Both Namazie and Anne Marie Waters signed a letter in 2010 to the Guardian opposing the state visit of His Holiness Pope Benedict XVI to the UK.
In February 2013 Anne Marie Waters appeared in a short Channel 4 film, where she made alarmist, ill-informed and dangerous remarks about immigration – view it here. Anne Marie Waters self-describes herself in the film as “an anti-Sharia campaigner”, and says that Islam is a religion that, in her words, is “new to Europe”, and that she “is frightened of”. In the film she makes it clear that she thinks that religiously observant Muslims should leave the UK.
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Venezuela’s independent National Electoral Council (CNE) has concluded the first stage of the audit of the vote initiated following April’s Presidential election and has found “zero error”.
The audit came about after the losing right wing candidate, Henrique Capriles, refused to accept the result of April’s presidential election, that saw Nicolas Maduro elected, and instead claimed that fraud had been committed.
Venezuela has a fully electronic voting system. As well as voting electronically each voter gets a paper receipt corresponding to their electronic vote, which the voter can check, and which is then placed in a traditional ballot box. To ensure the accuracy of the electronic results, an audit of 54% of these paper ballots is automatically made on election night before the results are released and in front of witnesses from all political parties and members of the public. During this audit no discrepancies were reported by witnesses from the campaign team of Henrique Capriles. Venezuela’s fully automated electoral system underwent 18 audits before, during and after the vote. These were conducted in the presence of witnesses from all political parties who certified the system’s proper functioning and integrity. There was not one single instance of irregularity registered by these witnesses. On the contrary, all of the audits were signed off by all witnesses including those representing the losing parties. One further safeguard was the presence of over 150 electoral accompaniers from 22 countries who declared the elections free and fair.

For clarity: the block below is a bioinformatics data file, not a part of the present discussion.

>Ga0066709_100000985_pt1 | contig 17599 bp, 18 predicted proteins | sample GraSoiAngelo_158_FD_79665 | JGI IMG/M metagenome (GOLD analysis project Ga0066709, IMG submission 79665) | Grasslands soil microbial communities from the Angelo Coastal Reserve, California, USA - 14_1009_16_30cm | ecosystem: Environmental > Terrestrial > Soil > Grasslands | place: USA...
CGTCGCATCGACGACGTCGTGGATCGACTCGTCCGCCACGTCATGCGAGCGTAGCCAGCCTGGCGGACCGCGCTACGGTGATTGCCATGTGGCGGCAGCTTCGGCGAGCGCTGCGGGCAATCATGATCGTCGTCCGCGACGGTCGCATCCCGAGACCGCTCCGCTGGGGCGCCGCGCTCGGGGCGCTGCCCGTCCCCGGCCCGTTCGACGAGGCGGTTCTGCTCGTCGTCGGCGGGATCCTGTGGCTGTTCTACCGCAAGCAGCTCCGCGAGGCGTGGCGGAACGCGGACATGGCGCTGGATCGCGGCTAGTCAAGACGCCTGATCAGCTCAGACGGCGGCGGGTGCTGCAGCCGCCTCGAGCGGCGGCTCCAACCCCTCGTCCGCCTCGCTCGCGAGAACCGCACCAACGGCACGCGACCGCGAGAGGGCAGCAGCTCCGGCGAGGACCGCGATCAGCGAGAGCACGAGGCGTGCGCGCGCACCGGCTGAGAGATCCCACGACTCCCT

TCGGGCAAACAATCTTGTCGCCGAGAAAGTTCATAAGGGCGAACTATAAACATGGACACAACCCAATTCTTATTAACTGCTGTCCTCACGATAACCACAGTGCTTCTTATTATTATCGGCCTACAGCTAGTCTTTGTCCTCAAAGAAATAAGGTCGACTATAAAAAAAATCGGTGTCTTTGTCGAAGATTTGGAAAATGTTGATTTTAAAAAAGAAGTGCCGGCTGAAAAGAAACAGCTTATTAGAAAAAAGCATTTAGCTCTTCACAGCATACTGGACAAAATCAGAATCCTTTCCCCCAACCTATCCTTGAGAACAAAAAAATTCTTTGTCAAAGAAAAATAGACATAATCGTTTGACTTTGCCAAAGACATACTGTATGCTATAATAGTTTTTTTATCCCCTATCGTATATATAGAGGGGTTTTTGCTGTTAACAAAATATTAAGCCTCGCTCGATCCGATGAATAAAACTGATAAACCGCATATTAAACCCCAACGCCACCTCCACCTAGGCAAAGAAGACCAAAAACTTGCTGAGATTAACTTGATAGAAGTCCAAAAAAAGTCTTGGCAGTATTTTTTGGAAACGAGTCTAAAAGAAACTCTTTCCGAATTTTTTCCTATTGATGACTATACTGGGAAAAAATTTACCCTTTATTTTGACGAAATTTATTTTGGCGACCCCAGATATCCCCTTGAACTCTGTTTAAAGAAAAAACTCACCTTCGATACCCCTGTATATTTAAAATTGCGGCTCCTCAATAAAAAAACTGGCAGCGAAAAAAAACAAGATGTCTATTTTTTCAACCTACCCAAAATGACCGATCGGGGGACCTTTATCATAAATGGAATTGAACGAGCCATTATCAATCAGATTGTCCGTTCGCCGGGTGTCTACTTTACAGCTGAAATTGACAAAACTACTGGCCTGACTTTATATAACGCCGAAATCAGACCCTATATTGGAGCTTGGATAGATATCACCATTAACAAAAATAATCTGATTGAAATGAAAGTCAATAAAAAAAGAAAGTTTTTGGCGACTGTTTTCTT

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- Independent: 14
- Plaid Cymru: 12
- Labour: 3
- Liberal Democrats: 1
The Conservatives failed to win any seats in Thursday’s election, as did UKIP which fielded candidates in every ward. However UKIP’s 7% share of the vote was bigger than the Tories’ 6%.
BBC interview: listen here
Every year Luke Akehurst writes an article looking at what the benchmarks are for Labour in the May County Council elections. Luke then follows it up with an analysis of the results. It makes very interesting reading, and a particularly encouraging sign is that this is apparently the first time Labour have made net gains in a county council election year since 1993. Continue reading the full article
Leanne Wood said the results were not only testament to the hard work of local candidates and members but also reflected the desire of local people to consign the local authority’s chequered history to the past.
“This is an excellent result for Plaid Cymru,” said Leanne Wood, “winning 12 seats on the council and increasing our representation on the council is a definite sign that we are winning support up and down the country with our positive policies to boost the economy.
“I’ve said from the beginning of my leadership that the Welsh economy and job creation are the priorities. I hope that we will be able to implement this ethos on Ynys Môn now because it is something that was said to me by voters time and time again on the door steps.
“What is most important of all for Ynys Môn now is that political point-scoring is put to one side in the name of good governance and bringing to an end a difficult chapter in the history of the council.”
Newly-elected Councillor Bob Parry said:
“The interests of the people of Ynys Môn must be placed before all else. There is a lot of trust to be re-built between the local authority and the people of Ynys Môn and I know our excellent team on the island have the integrity, determination and work ethic to achieve this.
“At the beginning of this election campaign we urged voters to make ‘Anglesey/Môn proud again’ and that is what our councillors at the local authority will be focusing on over the next few years.”